Life Imitating Art
How Jawan M. Jackson went from EMU to Broadway to The Temptations
Get ready for the improbable story of how Jawan M. Jackson (BA11) joined The Temptations, the chart-topping Motown group that churned out memorable hits like “My Girl” and “Papa Was a Rolling Stone” and has been a musical force since 1960.
Founding member Otis Williams, now 81, is still with the group, and when he went looking for a new bass singer in 2022, he looked to Broadway for inspiration.
He found Jawan, who had been doing a pseudo-apprenticeship for years.
Jawan had spent much of the previous decade playing Melvin Franklin, The Temptations’ original bass singer, in “Motown: The Musical” and “Ain’t Too Proud: The Life and Times of The Temptations”—both on Broadway. With his deep, soulful voice and smooth dance moves, Jawan had been paying homage to Franklin for years—both on stage and as a young man growing up near Seven Mile and Greenfield in Detroit, where Motown music was the soundtrack of his life.
Now he’s touring the globe with The Temptations, and singing as Jawan, not Melvin.
Jawan returned to the Eastern campus for the first time in 11 years to share some of his memories as a budding student performer.
Just My Imagination
“Theater and arts and entertainment have always been part of my life,” Jawan says. “I’ve been singing since I was a little kid. It just never dawned on me that I could make a career out of it because I had always been doing it just for fun.”
Jawan recounted his circuitous career path during a recent visit to Eastern Michigan University’s Judy Sturgis Hill Building and the Legacy and Sponberg Theatres. He was back in Michigan for events at the Motown Museum and the Detroit Opera House and was able to squeeze in a short trip to Ypsilanti. It was his first time on campus since 2011.
“It’s crazy to be back here where it all started,” Jawan says, the memories washing over him.
His story is one of perseverance, experimentation, determination, and belief.
Smooth moves: Jawan, (red microphone,) has appeared in more than 40 performances as a Temptation since joining the group in 2022.
Jawan graduated from Ferndale High School and came to EMU with a wealth of interests. He liked to cook. He was strong in science and chose biochemistry as a major. And he had one career goal: he wanted to train dolphins at SeaWorld.
He left EMU to take a six-month internship with Walt Disney World in Florida, and that proved to be a turning point; he learned didn’t like working on the water. He stayed with Disney, though, taking a second internship and, despite being just 21 years old, landing a full-time job managing one of Disney’s largest resorts.
He had a steady paycheck but knew that he wasn’t in the right place. He needed to return to Michigan. “I had a burning desire to return home because my mother always wanted me to finish my degree,” he says. “She passed away in 2005. I thought ‘I have to honor that promise.’”
He returned to EMU confident in his interpersonal skills yet rudderless career-wise—until he took an improv class taught by Jessica “Decky” Alexander, a professor of drama/theatre education. And everything changed.
“I just fell in love with it,” he says.
Embraced by Alexander’s energy and encouragement, Jawan changed his major and made the theatre department his home. He jokes that he did pretty much anything that Alexander encouraged him to do, calling her the “flint” that sparked his fire. He performed with C2-Close-UP Classroom, an ensemble of faculty, staff and students that created and performed original content focused on teaching and student engagement, and worked on an applied theatre project focused on homeless youth. His only mainstage credit came in 2010 when he was cast in “Bud, Not Buddy.”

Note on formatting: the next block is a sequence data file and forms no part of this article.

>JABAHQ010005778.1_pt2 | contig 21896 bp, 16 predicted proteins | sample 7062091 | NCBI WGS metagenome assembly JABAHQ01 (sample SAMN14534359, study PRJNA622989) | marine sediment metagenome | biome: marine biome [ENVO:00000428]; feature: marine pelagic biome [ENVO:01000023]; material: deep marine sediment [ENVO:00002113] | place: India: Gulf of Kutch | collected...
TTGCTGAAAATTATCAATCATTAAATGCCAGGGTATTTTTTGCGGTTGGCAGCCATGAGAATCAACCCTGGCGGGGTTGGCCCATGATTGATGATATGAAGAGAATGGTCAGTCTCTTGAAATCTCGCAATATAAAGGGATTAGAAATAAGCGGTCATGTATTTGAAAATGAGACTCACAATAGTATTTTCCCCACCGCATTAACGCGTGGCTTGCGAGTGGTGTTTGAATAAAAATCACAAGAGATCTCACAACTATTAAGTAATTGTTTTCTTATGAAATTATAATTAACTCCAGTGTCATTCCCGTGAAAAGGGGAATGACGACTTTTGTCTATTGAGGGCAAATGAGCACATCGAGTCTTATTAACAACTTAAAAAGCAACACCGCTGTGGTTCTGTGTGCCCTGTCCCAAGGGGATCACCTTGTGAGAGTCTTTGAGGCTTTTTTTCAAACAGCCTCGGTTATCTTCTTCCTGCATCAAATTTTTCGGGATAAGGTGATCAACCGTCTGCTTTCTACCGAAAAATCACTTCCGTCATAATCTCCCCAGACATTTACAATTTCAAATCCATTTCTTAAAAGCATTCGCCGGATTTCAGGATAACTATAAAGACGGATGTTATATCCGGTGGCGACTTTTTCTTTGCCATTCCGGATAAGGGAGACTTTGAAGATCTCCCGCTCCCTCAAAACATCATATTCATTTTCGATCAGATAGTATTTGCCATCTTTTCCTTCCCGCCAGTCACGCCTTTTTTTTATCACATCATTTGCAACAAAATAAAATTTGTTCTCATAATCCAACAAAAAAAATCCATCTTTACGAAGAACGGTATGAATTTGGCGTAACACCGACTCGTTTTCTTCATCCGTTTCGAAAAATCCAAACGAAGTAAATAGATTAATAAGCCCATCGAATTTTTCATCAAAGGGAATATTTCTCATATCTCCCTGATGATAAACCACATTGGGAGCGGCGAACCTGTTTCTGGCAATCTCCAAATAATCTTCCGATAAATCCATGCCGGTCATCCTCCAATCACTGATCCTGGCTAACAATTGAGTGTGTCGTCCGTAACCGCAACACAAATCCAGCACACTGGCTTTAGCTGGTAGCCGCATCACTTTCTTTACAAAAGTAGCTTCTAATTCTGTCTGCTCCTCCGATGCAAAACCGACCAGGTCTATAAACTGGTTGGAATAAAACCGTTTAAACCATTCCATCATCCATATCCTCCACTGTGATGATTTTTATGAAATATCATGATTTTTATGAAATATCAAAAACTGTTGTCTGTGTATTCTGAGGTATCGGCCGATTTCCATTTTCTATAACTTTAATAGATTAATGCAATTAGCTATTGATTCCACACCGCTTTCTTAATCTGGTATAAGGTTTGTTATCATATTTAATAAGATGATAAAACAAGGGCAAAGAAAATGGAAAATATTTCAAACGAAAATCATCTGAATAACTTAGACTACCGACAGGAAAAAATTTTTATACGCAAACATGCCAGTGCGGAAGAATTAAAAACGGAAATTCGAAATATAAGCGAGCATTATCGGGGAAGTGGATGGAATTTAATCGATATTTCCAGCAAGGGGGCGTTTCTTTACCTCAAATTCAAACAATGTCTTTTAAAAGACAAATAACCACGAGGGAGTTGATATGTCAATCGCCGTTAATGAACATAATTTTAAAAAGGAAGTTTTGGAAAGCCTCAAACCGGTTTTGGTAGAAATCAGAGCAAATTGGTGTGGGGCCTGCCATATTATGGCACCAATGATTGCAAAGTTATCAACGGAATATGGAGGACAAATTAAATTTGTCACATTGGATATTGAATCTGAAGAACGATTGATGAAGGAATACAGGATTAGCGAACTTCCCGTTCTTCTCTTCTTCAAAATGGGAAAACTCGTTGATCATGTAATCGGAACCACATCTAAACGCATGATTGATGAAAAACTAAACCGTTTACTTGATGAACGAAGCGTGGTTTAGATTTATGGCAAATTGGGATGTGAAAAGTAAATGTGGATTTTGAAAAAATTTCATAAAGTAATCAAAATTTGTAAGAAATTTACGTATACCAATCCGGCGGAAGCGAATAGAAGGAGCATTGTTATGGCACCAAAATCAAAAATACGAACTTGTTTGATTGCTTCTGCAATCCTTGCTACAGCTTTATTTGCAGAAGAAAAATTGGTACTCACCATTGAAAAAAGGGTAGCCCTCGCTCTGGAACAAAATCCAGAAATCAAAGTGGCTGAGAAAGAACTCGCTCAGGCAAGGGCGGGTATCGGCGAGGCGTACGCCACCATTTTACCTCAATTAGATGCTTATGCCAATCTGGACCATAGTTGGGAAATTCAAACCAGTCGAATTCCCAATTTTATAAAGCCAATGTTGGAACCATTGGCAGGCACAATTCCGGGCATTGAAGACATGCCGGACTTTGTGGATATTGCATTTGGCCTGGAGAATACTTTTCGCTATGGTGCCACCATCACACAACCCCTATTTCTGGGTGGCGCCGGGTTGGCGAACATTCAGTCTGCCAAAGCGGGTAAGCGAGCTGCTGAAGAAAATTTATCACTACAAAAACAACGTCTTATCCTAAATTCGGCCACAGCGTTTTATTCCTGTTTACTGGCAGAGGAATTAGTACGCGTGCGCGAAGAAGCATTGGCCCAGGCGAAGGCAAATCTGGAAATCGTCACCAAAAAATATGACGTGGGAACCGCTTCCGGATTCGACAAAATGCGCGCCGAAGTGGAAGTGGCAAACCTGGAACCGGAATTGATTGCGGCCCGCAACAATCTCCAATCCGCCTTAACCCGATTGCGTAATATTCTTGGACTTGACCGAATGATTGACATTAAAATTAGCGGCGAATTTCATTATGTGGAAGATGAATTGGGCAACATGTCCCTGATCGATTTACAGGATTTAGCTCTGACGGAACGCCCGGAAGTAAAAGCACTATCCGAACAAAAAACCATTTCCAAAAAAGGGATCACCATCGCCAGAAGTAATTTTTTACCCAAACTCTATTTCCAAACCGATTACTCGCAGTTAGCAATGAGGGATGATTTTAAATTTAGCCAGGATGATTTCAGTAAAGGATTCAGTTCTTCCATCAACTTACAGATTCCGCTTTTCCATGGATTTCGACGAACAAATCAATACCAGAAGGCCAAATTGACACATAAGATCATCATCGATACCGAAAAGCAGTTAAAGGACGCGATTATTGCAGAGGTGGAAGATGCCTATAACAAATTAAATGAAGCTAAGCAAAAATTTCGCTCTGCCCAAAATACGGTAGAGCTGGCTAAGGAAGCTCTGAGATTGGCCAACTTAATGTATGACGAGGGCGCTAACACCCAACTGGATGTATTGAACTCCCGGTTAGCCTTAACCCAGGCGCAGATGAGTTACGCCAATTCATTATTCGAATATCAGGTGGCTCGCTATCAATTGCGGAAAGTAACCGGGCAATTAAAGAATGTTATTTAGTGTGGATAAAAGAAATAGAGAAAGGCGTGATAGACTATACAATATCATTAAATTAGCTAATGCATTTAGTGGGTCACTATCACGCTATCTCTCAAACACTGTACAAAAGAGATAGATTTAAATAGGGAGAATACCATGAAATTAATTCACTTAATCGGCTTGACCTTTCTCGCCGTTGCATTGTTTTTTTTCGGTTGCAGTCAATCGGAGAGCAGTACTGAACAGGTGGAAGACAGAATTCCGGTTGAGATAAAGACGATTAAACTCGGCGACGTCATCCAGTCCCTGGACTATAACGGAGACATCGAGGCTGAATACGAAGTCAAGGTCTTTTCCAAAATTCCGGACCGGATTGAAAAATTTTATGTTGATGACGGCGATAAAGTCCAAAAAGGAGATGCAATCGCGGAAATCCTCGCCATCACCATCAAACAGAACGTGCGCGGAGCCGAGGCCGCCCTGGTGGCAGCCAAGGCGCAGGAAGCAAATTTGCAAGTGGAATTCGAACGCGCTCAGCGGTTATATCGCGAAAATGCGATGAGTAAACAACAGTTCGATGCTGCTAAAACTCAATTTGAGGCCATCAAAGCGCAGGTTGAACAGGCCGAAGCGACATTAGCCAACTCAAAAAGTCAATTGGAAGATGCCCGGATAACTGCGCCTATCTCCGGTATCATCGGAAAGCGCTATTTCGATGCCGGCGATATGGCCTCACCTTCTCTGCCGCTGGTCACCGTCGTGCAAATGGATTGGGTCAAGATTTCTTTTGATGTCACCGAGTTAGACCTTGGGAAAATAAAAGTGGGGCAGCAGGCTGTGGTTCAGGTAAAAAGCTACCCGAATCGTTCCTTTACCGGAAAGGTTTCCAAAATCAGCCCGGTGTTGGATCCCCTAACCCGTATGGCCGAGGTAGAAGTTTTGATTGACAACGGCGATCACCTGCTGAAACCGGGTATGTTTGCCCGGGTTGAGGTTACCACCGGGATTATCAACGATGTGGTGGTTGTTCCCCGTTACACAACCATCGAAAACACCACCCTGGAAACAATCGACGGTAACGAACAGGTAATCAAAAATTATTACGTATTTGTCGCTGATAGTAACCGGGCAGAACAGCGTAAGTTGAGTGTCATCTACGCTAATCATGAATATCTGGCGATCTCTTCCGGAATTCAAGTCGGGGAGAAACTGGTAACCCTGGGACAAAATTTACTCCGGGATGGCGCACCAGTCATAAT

“Whatever Decky wanted me to do, I was like, ‘Okay. Cool,’” he says.
Alexander’s influence remained with him after he earned his bachelor’s degree. Jawan took a job with EMU’s Bright Futures, an after-school academic and social-emotional learning program for underserved youth that she helps lead. But that wasn’t all he was juggling. He was a youth minister in Detroit, did voice-over audio work on WGPR-FM, and created social media content for the station’s “The Car Man Show.” He was busy, but he still couldn’t imagine where his path would lead.
“I was just trying to work,” he says. “At that point, I didn't know where I wanted to go. My life was going in so many directions.”
“I’ve been singing since I was a little kid. It just never dawned on me that I could make a career out of it because I had always been doing it just for fun.”
Reunited: Jawan met with his former EMU drama/theatre education professor Jessica “Decky” Alexander during his campus visit last summer.
The Way You Do the Things You Do
There’s a sense of awe and wonder in the room as Jawan tells his EMU story. He’s visiting with Alexander, EMU President James Smith, and Dr. Connie Ruhl-Smith, and it’s easy to see the intangibles that got the attention of casting directors.
Jawan oozes charisma, with a megawatt smile that could power a marquee. He’s comfortably fashionable, wearing black slim-fit jeans, an abstract zebra print T-shirt, and a black durag. He’s seated in a small classroom chair in the same room where he took his first theatre class. His black Adidas Swift Run shoes tap the floor. Black and gold frames adorn his face, and his wide eyes are earnest and expressive. He has a presence—a trait Alexander noticed when they first met. And he is completely at ease.